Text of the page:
Modified taxols as anticancer agents

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Virginia Polytechnic Institute and State University

Modifications of the potent anticancer agent taxol were carried out in order to gain an understanding of the chemical reactivity of the drug and the factors which contribute to its biological activity. The C-2' and/or the C-7 hydroxyl groups of taxol were substituted with acetyl, ßalanyl, silyl, succinyl, trichloroethyloxycarbonyl or carbonate linked dibenzylidene protected glucosyl groups. The C-7 position was selectively epimerized under free radical conditions and a 2'-epiacetyltaxol was produced via base catalysed epimerization. The C-2' amide became nucleophilic in the presence of base and could attack a C-2; acyl substituent. The C-13 ester side chain was selectively reduced by borohydride. The 7 position of taxol was selectively oxidized by Jones reagent and longer reaction times also oxidized the 2' position. The D rings of the 7 oxotaxols were readily opened via beta elimination; hydrogenation of the double bond in the enone of the D seco products produced a product in which the C ring was opened. The D ring was also susceptible to electrophilic attack. Reaction of taxol with triethyloxonium tetrafluoroborate or acetyl chloride/HC1 produced D seco taxols. C-7 deoxygenation was not achieved due to steric hindrance at C-7 and the instability of taxol under free radical conditions.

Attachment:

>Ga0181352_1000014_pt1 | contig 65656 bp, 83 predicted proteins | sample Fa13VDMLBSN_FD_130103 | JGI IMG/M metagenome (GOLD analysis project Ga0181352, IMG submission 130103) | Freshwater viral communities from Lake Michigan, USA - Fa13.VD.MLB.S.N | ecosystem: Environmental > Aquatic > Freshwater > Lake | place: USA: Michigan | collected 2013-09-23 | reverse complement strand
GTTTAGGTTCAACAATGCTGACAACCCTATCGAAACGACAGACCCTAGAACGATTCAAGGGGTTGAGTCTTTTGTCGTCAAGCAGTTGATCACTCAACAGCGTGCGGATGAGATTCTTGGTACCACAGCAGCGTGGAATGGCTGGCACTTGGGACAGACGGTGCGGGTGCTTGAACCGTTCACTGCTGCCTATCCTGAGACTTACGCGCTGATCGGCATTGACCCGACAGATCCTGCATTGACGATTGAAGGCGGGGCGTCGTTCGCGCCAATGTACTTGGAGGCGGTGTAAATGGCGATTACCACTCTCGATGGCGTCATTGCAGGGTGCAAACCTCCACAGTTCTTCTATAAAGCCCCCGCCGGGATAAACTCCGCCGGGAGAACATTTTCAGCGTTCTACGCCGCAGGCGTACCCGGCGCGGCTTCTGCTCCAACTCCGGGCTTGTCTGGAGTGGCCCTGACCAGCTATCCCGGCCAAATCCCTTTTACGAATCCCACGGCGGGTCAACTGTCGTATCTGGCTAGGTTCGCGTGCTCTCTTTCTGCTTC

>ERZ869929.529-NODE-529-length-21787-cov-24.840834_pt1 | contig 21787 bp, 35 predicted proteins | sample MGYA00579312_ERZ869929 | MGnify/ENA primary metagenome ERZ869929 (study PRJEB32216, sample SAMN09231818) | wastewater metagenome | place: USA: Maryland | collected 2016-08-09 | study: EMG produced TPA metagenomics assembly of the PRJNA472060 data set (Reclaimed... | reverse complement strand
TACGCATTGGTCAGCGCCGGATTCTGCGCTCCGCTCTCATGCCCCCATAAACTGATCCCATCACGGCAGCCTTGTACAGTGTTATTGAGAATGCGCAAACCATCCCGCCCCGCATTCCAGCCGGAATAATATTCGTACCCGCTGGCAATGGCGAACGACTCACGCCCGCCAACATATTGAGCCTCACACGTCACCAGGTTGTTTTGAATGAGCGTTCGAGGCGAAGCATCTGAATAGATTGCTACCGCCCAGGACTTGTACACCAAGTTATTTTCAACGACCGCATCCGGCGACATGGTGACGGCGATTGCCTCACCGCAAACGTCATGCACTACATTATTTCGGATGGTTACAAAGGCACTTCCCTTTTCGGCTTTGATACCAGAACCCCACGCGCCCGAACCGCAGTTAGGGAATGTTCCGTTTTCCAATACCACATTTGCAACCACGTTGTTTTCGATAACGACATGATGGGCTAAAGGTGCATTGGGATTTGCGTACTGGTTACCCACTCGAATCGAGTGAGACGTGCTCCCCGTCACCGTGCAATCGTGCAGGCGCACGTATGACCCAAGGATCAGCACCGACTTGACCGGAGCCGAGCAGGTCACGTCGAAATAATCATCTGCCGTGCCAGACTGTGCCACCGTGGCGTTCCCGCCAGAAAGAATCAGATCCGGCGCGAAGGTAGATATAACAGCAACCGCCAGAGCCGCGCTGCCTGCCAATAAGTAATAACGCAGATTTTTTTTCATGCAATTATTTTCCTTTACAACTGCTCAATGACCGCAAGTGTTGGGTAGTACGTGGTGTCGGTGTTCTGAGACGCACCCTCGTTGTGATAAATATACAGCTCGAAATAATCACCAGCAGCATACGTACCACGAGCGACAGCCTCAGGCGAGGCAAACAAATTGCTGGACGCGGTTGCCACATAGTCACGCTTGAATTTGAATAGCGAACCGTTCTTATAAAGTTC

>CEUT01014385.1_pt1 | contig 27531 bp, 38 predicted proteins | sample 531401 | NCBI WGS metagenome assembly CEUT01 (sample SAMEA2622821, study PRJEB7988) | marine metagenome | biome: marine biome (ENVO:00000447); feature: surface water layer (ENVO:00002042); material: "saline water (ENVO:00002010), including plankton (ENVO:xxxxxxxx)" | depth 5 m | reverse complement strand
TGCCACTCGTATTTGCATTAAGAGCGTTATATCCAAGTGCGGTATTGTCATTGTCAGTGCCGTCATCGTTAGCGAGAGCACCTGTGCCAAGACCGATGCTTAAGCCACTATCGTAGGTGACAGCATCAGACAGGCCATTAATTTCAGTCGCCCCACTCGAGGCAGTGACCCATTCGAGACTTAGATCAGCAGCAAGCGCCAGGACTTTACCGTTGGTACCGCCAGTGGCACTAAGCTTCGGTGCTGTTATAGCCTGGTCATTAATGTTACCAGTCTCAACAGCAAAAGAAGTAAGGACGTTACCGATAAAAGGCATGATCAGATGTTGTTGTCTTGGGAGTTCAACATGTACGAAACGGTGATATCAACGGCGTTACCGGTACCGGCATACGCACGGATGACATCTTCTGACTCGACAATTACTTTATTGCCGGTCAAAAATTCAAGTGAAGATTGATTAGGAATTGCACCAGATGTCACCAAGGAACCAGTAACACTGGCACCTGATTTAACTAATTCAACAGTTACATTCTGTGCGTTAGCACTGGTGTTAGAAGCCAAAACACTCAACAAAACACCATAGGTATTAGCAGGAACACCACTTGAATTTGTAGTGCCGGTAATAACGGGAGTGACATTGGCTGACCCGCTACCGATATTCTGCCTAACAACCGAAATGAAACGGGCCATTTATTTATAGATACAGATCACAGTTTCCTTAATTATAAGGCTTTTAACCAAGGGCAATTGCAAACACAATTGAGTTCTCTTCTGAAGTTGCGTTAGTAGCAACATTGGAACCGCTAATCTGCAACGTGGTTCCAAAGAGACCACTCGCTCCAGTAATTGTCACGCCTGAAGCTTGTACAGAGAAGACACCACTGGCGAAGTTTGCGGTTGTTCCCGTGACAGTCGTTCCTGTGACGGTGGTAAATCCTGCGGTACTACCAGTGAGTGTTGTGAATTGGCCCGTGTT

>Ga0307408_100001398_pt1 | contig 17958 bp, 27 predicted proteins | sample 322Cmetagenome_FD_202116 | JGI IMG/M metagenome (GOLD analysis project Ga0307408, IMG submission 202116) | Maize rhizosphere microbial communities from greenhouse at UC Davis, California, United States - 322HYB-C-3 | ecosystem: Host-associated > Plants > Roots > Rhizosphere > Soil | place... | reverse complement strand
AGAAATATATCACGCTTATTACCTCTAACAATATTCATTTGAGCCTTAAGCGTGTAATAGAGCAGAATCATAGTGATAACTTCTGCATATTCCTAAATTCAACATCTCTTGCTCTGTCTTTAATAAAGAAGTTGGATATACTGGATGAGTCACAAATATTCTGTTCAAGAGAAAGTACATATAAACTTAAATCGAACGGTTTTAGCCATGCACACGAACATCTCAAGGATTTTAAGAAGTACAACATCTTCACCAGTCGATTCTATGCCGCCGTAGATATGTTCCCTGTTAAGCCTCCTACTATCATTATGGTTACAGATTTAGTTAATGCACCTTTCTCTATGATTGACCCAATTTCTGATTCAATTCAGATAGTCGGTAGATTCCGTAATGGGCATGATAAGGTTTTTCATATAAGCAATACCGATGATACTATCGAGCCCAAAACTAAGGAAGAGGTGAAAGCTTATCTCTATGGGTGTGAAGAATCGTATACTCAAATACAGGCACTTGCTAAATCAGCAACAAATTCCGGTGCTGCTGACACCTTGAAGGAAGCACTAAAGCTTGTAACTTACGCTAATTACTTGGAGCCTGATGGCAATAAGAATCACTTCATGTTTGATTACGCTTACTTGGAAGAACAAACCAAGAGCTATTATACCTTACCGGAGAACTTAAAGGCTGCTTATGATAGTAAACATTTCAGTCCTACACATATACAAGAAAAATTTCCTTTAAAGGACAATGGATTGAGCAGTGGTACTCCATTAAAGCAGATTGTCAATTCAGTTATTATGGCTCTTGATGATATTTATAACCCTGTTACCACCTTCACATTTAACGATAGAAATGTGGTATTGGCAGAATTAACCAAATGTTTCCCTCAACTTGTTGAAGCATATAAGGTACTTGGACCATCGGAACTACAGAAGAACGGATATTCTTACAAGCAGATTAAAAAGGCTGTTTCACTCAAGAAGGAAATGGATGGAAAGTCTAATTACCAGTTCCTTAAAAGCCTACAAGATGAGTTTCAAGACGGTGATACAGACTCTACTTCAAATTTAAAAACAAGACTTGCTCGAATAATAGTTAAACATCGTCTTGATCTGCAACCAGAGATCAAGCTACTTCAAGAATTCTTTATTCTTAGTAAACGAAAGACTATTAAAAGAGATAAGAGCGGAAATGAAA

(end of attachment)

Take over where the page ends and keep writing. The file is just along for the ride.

Biological testing of modified taxols showed that substitution of the C-2' hydroxyl removed biological activity but that C-2' acyl groups were readily removed vivo. The water soluble 2'-βalanyItaxol possessed in vivo activity equal to that of taxol. Substitution of the C-7 hydroxyl did not inhibit the ability of a taxol derivative to polymerize tubulin but did decrease in vivo activity; epimerization of C-7 decreased in vivo activity slightly. A 2'-oxotaxol was found to be less active than, but still comparable to, its nonoxidized analogue. All taxol derivatives having a 7-oxo group and/or not possessing a D ring lost almost all biological activity.